Even with all of his decades in music, Stiernberg says he was a bit reluctant to follow guitarist Brown and bassist Cox’s advice that the new album feature the trio alone, leaving him somewhat exposed.
“Initially, I was kind of afraid of going with just the smaller instrumentation”, he says “but Andy and Jim kind of bolstered my confidence.”
Judging by the high spirits he brings to the standards in “Good Numbers”, as well as his catchy original, “The Mayor of Swingville”, Stiernberg had nothing to worry about.
“Sounds of city resonate on new albums”
From Chicago Tribune, 9/11/2013
by Howard Reich
Don Stiernberg: “Mandoboppin’!”(MandoTraveler)
Many Chicagoans don’t realize that one of the world’s great mandolinists happens to live in our midst. Stiernberg’s latest elease reiterates the point, the mercurial ease and technical fluidity of his playing making his feats seem a lot easier than they are. The joyousness and rhythmic chug of this music will remind listeners of the musical language of Django Reinhardt, and anyone who values the gypsy-jazz idiom will find gratifying listening here. But the mandolinist’s rhythmically bouyant, high-pitched passages have a charm of their own in an album built mostly on Stiernberg’s originals.
He’s powered by Andy Brown’s rhythm guitar and comparably imperturbable work from drummer Phil gratteau, pianist Larry Harris and bassist Jim Cox. Stiernberg and friends convey joy in virtually every track.
From Chicago Jazz Magazine Jan/Feb 2014
CD Review by Randy Freedman
Descended from the lute, the mandolin can trace its origins back to the very earliest stringed instruments. During the early part of the twentieth century, a distinctly American style of mandolin emerged, having a carved top and back instead of the European-style flat top and bowled back. The arrival of radio and popularity of mandolinist Bill Monroe and his bluegrass music guaranteed the mandolin a lasting place in American musical culture. But it was not until the early to mid-1960’s that jazz mandolin gained wider acceptance, due in part to a pair of albums, “Playing it Straight” and “It Ain’t Necessarily Square” by Homer and Jethro(guitarist Homer Haynes and mandolinist Jethro Burns, mentor to Don Stiernberg).
Working as a sideman on numerous recording sessions as well as live performances in a variety of musical styles, Stiernberg has been an accomplished and seminal presence on the Chicago music scene for several decades. Highlights of “Mandoboppin'” include “Life Itself”, which begins with a scintillating introduction by the rhythm section, while Stiernberg’s mandolin enters for a perfectly crafted, bright and effective segment. The duo of Harris and Stiernberg shares the melody, complimenting each other with clockwork-like precision. Sagacious bass from Cox(arguably the preeminent Chicago bassist of his era), the deferential and complimentary guitar work of Brown, and the suave but not overpowering drumming of Gratteau beautifully support and showcase the talents of Stiernberg.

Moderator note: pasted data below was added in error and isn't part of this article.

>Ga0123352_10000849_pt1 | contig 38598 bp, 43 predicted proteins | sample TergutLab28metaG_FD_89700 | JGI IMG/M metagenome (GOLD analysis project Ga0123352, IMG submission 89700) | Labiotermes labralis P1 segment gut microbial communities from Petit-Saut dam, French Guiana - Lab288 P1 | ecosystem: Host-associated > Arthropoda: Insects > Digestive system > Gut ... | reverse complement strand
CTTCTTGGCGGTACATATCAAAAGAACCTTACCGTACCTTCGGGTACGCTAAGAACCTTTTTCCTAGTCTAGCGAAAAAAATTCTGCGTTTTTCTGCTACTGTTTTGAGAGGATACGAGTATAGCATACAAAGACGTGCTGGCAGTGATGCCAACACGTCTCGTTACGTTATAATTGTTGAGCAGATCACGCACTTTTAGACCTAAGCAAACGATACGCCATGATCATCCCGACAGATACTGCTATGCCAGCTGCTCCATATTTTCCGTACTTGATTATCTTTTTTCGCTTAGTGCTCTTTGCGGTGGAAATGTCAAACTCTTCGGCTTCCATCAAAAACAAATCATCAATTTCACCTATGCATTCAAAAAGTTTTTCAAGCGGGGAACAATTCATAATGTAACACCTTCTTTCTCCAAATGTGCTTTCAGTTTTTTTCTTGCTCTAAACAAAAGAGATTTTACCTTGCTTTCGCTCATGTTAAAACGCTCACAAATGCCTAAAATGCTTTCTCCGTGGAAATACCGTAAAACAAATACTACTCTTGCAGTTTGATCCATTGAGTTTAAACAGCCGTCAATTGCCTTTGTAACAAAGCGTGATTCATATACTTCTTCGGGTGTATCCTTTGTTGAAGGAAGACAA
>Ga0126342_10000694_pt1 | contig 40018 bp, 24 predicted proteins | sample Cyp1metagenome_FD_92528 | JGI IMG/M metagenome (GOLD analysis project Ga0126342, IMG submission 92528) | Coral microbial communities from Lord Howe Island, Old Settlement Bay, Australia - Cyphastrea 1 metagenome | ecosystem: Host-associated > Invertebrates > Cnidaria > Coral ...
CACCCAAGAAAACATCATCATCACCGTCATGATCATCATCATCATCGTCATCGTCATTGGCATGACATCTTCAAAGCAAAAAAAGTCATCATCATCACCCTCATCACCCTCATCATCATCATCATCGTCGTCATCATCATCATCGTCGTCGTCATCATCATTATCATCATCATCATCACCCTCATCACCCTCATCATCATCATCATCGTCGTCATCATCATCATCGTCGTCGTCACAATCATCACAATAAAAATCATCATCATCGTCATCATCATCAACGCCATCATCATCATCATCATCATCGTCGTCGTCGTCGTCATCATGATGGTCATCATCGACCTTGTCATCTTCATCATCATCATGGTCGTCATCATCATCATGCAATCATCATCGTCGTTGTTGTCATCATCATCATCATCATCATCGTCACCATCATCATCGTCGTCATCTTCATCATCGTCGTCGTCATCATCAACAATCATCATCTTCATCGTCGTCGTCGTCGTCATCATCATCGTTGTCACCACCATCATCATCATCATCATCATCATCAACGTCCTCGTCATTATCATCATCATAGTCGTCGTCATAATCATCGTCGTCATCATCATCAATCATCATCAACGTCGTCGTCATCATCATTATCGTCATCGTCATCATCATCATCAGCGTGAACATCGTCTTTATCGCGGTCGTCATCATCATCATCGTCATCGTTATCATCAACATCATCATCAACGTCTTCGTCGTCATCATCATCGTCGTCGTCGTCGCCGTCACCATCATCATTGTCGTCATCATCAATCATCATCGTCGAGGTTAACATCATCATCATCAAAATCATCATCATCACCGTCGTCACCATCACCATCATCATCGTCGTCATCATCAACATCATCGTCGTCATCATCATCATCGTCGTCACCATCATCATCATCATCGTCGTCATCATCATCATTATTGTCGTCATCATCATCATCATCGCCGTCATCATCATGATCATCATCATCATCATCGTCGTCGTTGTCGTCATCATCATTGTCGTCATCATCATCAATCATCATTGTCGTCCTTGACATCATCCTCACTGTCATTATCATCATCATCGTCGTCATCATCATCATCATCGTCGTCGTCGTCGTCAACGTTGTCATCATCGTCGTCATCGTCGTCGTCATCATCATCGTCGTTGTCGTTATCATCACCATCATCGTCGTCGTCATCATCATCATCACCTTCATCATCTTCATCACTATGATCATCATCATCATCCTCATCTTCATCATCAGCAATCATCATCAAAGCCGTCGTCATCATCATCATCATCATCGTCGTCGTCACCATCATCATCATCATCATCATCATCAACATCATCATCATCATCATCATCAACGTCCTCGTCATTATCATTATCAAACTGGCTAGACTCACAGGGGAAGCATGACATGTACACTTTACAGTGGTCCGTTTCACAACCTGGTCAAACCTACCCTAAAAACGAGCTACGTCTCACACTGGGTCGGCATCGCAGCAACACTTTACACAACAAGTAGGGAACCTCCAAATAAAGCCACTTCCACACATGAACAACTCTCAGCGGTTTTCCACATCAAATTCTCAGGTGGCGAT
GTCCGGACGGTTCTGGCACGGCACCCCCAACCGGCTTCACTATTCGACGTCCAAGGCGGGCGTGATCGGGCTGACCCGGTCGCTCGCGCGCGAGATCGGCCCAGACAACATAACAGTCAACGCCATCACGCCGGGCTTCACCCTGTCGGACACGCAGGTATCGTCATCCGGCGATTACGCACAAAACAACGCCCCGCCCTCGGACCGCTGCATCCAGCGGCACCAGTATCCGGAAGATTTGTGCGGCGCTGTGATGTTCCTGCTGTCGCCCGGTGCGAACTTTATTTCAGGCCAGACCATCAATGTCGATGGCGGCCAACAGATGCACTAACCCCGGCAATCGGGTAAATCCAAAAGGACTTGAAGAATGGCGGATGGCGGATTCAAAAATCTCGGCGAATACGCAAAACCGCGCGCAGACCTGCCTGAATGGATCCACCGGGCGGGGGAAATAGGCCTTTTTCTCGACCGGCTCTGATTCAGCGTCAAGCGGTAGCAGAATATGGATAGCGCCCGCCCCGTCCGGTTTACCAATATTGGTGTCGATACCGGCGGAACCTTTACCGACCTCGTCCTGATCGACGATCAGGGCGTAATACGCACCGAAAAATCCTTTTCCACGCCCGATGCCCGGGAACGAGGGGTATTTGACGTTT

Mandolin and piano are soft and dreamy partners on “Questions and Answers” with Harris and Stiernberg taking turns in the lead and then combining their voices to brilliant effect. Gratteau’s sylish percussion gives “Magnanimous” a Latin vibe from the start. Once again, Harris advances the melody with his piano work, and demonstrates why he could lay claim to part ownership of this recording, almost as much as Stiernberg. Brown’s nimble agility on the guitar combined with Stiernberg’s abitlity to convey mood subtleties with his own adroit mandolin string work is remarkable.
On Stiernberg’s two vocal tracks, he seems to put aside his usual joking onstage demeanor (some of which often carries through to the recording studio) and instead approaches his singing in a more serious, thoughtful manner. On the slower “The Very Thought of You” Stiernberg chooses to impart an ironic quality by phrasing the lyrics in a more deliberate way than their meaning might suggest. With the more upbeat style of “Between the Devil and the Deep Blue Sea”, Stiernberg brings us a surprisingly hopeful and sincere vocal presentation that both flatters the lyric and reminds us that we cannot allow our admiration of Stiernberg’s obvious mandolin wizardry to prevent our offering him his full due as a capable and serious vocalist.
Take this opportunity to enjoy the simple honesty of his vocals while you appreciate his delicate and complex mandolin virtuosity.
Stiernberg and fellow producer Steve Rashid have assembled a truly eminent group of Chicago musicians for this album, and empowered them to display the full range of their respective talents. Each gets his moments to shine on this unique and beguiling delight of a jazz recording, with Stiernberg and his mandolin as the centerpiece.
Music Ramble: Don Stiernberg – Swing 220 (Blue Night Records)
I’ve just spent a couple of blissful hours listening to one of the best jazz mandolin albums I’ve ever heard (a couple hours because I pressed play again as soon as the last track was over) (Read full article here.)